H.A. Kramers Between Tradition and Revolution

It is now a little more than 11 years since the idea of writing a personal and scientific biography of H. A. Kramers took hold of me. A few days earlier I had been lecturing, in a course on field theory, on the renormalization proce­ dures of relativistic quantum field theory. Since the students had...

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Main Author: Dresden, Max
Corporate Author: SpringerLink (Online service)
Format: eBook
Language:English
Published: New York, NY Springer New York 1987, 1987
Edition:1st ed. 1987
Subjects:
Online Access:
Collection: Springer Book Archives -2004 - Collection details see MPG.ReNa
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245 0 0 |a H.A. Kramers Between Tradition and Revolution  |h Elektronische Ressource  |c by Max Dresden 
250 |a 1st ed. 1987 
260 |a New York, NY  |b Springer New York  |c 1987, 1987 
300 |a XXIV, 563 p  |b online resource 
505 0 |a 1 A Remarkable Person in a Very Special Epoch -- 1 H. A. Kramers: Why a Biography? -- 2 The Classical Synthesis: Lorentz -- 3 The Unraveling of Classical Physics: Planck and Einstein -- 4 Conflicts and the Basic Incompatibility -- 5 Bohr: Success and Ambiguity in a Period of Transition -- 6 Bohr, the Photon, and Kramers -- 7 The Bohr Institute: Pauli and Heisenberg -- 8 From Virtual Oscillators to Quantum Mechanics -- 9 The Revolution in Progress -- 2 Living Through a Revolution -- 10 A Hesitant Start with an Unusual Twist -- 11 The Early Copenhagen Years: From Student to Apostle -- 12 From Apostle to Prophet: Hints of Trouble to Come -- 13 The Multifarious Consequences of a Desperation Revolution -- 14 The Curious Copenhagen Interlude -- 3 Waiting for a Revolution That Did Not Happen -- 15 The Search for Identity in Changing Times -- 16 The Recurrent Theme: Electrons and Radiation -- 4 Kramers as a Person and a Scientist: Conflict or Harmony? -- 17 Personality and Style -- 18 Obligation and Duty -- 19 Kramers’ Self-Image -- 20 Epilogue: Does One Know Better—Understand More?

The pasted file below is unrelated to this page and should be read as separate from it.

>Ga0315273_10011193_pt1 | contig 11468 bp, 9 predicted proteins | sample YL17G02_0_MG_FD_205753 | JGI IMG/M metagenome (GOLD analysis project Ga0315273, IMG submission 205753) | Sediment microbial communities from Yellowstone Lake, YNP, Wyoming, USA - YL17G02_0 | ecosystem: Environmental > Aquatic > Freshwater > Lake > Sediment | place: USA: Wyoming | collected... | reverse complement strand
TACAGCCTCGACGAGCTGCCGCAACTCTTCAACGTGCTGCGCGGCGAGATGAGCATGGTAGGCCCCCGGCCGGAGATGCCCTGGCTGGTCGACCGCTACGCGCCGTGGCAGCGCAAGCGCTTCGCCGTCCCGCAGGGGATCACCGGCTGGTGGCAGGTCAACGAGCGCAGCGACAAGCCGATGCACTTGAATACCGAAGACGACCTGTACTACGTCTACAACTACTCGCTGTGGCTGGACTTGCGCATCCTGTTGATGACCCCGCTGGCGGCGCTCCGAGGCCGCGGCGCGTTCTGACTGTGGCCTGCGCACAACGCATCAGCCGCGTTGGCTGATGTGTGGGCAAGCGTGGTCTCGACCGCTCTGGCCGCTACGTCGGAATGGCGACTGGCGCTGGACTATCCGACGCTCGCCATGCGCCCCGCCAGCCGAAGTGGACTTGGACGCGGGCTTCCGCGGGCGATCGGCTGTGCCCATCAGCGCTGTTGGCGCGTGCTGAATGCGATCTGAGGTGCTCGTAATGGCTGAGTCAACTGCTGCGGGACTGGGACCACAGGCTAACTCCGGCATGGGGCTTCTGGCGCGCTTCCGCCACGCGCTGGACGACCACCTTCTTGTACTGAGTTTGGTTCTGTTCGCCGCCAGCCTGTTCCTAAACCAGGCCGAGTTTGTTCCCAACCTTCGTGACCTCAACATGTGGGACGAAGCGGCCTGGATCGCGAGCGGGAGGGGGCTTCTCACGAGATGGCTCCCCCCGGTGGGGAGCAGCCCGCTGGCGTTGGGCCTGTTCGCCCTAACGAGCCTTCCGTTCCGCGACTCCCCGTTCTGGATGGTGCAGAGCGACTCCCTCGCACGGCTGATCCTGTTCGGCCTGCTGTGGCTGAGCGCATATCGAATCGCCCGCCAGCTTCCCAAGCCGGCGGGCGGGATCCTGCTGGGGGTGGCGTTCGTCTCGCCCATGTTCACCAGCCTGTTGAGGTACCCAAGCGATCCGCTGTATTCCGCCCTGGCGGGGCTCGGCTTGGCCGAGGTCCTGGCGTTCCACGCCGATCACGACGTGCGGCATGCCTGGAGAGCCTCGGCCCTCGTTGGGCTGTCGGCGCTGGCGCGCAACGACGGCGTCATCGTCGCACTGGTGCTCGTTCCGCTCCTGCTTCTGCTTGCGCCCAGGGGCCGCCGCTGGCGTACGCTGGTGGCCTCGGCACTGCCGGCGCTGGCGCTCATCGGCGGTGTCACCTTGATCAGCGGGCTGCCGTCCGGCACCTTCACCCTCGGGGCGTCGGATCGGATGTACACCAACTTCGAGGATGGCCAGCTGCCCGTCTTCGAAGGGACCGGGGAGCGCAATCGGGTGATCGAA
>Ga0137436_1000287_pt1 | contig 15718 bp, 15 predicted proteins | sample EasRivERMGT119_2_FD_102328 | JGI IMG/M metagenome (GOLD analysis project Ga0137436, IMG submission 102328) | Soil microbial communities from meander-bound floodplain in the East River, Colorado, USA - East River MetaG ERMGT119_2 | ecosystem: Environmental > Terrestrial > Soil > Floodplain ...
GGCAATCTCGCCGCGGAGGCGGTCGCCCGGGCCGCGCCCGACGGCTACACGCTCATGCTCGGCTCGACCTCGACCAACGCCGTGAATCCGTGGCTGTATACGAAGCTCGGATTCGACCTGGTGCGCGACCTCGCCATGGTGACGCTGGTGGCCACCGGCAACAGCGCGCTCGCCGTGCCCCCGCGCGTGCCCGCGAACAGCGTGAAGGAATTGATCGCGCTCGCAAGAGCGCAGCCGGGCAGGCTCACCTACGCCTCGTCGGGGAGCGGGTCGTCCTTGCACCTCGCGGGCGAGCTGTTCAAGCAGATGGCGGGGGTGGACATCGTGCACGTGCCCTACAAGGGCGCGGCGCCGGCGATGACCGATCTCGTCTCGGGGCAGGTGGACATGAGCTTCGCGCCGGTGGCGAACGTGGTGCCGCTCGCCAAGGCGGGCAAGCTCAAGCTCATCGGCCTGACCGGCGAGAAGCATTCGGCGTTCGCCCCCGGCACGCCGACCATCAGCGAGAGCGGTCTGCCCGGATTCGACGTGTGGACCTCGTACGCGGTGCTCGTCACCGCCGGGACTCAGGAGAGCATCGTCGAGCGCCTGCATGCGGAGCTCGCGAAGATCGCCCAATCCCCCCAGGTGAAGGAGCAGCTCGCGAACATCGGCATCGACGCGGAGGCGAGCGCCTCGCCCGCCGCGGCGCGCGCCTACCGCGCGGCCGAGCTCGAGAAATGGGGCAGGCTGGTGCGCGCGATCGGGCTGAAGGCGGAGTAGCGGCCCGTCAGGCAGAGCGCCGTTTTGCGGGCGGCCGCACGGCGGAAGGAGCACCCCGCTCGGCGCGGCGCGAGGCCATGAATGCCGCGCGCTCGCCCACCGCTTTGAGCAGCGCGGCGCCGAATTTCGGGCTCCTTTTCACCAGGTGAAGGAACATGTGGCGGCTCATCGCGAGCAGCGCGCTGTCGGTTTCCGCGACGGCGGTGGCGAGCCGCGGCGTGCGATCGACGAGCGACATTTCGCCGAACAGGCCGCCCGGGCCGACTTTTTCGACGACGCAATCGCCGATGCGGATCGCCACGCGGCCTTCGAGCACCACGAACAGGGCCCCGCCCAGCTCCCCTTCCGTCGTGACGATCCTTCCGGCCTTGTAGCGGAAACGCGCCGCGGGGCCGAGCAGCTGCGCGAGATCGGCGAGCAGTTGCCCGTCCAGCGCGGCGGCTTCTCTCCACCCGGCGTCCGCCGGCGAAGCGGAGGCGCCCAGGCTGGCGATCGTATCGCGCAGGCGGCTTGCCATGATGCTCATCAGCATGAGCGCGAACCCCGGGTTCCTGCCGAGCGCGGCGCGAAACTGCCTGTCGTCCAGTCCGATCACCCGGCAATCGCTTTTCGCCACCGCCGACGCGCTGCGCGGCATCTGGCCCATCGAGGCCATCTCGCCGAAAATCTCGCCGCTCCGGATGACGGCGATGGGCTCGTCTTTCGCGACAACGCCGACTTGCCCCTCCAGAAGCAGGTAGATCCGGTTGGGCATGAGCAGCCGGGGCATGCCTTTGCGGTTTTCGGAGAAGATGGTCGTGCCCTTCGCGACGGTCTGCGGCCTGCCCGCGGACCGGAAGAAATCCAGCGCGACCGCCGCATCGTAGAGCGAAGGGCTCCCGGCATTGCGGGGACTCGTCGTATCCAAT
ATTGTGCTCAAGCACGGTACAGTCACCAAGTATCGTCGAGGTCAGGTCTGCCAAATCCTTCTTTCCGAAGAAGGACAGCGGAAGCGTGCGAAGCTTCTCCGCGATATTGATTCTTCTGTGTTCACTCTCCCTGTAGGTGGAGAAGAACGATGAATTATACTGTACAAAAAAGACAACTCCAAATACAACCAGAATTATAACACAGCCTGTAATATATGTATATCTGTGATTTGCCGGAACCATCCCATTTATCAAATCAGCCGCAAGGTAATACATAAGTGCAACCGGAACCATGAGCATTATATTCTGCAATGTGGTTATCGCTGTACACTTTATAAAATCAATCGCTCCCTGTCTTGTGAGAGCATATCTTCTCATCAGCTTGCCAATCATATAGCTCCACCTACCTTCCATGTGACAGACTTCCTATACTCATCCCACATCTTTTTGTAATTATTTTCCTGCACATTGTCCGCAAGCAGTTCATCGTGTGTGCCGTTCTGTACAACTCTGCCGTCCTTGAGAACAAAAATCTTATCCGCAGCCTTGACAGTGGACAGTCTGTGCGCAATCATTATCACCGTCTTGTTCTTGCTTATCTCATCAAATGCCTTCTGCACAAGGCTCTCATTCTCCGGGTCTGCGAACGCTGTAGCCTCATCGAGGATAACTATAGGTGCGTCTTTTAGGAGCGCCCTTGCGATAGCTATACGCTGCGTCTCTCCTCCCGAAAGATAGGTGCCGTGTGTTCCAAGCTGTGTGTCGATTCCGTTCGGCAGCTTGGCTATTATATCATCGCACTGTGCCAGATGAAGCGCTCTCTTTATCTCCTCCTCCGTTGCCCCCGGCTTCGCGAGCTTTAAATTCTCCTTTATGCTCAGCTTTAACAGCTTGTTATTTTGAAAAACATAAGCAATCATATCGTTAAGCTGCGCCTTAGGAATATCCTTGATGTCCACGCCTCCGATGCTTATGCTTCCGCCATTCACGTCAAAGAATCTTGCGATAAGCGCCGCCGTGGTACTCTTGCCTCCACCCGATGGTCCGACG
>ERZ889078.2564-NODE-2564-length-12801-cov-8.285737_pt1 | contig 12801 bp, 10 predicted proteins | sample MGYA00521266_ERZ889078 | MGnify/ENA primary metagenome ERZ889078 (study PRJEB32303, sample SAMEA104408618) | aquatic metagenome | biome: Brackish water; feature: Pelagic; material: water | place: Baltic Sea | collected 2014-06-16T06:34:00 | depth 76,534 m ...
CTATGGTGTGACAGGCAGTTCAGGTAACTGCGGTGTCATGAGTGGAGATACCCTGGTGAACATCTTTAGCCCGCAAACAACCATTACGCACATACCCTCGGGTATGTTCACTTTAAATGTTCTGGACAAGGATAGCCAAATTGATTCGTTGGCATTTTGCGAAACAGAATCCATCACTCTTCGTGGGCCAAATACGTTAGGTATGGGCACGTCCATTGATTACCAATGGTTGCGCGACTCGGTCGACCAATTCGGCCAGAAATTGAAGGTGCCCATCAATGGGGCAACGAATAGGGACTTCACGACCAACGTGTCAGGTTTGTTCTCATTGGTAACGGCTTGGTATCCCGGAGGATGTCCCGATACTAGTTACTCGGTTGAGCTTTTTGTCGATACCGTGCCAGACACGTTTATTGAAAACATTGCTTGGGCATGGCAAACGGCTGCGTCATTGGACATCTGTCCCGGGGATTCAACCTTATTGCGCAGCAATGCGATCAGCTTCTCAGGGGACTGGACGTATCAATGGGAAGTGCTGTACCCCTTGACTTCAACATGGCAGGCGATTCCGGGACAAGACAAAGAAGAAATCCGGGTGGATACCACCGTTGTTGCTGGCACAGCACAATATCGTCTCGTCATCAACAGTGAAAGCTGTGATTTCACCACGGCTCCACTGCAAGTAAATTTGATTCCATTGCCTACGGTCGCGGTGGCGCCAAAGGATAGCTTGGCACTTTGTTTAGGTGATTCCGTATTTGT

653 |a Physics, general 
653 |a History 
653 |a History of Science 
653 |a Mathematical physics 
653 |a Physics 
653 |a Theoretical, Mathematical and Computational Physics 
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520 |a It is now a little more than 11 years since the idea of writing a personal and scientific biography of H. A. Kramers took hold of me. A few days earlier I had been lecturing, in a course on field theory, on the renormalization proce­ dures of relativistic quantum field theory. Since the students had considerable trouble understanding the physical basis of the procedure, at the end of the lecture T explained that renormalization is not an exclusive quantum or relativistic procedure. A careful treatment of classical electron theory as started by Lorentz and developed in detail by Kramers also requires re­ normalization. The students appeared quite interested and I promised them that I would explain all this in more detail in the next lecture. I could have looked up this material in Kramers' book, but I remembered that Kramers had stressed this idea in a course I had attended in Leiden in 1938-1939. I did dig up some of these old notes and, although they were considerably less transparent than my recollection seemed to indicate, they reminded me force­ fully of the thrilling days I had spent in Leiden with Kramers. Kramers' deep insight and originality were apparent even when distorted by my opaque notes. The students had never heard of these ideas of Kramers' and were totally unaware of his work in field theory